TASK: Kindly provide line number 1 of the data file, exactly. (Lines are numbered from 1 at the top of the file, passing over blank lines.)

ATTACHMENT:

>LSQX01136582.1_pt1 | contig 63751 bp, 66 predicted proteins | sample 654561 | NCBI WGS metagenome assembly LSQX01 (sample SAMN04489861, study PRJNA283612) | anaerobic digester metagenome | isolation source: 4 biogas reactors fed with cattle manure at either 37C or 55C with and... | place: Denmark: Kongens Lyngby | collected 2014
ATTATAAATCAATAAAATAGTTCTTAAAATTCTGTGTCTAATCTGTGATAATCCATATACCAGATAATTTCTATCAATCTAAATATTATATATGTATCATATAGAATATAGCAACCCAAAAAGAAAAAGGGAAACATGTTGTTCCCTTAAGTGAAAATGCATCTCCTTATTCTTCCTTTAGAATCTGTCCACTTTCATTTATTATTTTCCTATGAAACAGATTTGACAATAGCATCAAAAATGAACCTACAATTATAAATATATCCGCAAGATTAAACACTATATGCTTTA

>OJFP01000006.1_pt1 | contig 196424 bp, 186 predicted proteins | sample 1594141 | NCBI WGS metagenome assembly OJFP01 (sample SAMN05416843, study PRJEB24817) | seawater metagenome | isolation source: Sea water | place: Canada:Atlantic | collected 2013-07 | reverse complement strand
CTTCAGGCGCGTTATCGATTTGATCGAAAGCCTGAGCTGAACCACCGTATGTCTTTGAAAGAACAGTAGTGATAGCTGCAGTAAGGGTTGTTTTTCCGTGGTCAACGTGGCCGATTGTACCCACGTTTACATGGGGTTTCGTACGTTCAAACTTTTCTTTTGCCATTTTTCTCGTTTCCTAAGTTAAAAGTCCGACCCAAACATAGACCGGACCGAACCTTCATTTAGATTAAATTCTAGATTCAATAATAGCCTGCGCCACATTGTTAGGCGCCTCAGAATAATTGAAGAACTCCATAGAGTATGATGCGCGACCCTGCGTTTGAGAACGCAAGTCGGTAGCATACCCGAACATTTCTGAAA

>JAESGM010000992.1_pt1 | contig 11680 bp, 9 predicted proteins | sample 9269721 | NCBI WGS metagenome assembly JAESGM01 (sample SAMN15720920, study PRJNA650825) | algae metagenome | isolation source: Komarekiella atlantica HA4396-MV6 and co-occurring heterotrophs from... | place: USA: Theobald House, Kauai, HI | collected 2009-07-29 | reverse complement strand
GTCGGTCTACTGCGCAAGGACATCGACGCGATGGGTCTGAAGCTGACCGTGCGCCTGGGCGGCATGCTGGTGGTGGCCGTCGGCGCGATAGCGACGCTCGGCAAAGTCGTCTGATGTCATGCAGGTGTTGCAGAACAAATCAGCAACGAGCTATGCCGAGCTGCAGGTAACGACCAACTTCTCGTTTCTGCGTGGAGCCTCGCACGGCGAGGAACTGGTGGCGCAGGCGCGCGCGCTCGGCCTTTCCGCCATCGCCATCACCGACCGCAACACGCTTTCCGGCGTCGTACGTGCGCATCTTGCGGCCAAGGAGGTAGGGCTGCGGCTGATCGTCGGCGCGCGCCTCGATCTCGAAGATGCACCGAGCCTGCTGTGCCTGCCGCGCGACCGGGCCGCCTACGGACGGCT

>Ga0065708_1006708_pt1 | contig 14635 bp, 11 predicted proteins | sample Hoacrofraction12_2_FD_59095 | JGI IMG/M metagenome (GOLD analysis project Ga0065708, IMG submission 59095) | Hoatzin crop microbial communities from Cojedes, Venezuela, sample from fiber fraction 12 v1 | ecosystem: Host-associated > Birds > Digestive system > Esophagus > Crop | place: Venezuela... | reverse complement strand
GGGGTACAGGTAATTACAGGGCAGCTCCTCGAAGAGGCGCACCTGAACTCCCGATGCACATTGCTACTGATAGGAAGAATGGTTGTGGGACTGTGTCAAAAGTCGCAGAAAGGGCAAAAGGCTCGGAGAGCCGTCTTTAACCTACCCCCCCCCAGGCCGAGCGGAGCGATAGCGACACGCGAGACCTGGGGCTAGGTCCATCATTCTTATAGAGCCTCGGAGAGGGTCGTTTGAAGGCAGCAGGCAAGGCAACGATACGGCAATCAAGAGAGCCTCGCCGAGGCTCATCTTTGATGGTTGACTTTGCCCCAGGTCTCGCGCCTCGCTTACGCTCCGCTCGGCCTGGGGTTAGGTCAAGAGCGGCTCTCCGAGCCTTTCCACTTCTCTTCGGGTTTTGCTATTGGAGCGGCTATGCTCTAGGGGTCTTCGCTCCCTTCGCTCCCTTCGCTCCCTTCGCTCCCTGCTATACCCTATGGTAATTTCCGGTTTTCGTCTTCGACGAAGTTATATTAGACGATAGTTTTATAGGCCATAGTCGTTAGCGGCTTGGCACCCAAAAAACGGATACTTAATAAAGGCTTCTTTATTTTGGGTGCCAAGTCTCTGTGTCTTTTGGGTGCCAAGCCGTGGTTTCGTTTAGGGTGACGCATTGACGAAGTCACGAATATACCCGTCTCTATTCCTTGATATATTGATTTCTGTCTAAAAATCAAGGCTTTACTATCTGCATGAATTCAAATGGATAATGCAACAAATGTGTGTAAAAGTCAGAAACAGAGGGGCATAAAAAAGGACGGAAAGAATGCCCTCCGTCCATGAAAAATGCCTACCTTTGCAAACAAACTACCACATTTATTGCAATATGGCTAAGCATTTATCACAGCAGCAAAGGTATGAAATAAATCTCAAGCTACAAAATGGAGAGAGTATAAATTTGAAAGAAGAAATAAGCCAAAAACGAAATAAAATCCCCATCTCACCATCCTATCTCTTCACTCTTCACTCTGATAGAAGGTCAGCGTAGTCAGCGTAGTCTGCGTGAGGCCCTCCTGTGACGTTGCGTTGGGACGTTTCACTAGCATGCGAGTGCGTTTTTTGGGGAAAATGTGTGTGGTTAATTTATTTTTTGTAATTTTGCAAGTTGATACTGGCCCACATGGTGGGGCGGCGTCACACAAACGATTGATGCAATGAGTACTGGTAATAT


>LSQX01136582.1_pt1 | contig 63751 bp, 66 predicted proteins | sample 654561 | NCBI WGS metagenome assembly LSQX01 (sample SAMN04489861, study PRJNA283612) | anaerobic digester metagenome | isolation source: 4 biogas reactors fed with cattle manure at either 37C or 55C with and... | place: Denmark: Kongens Lyngby | collected 2014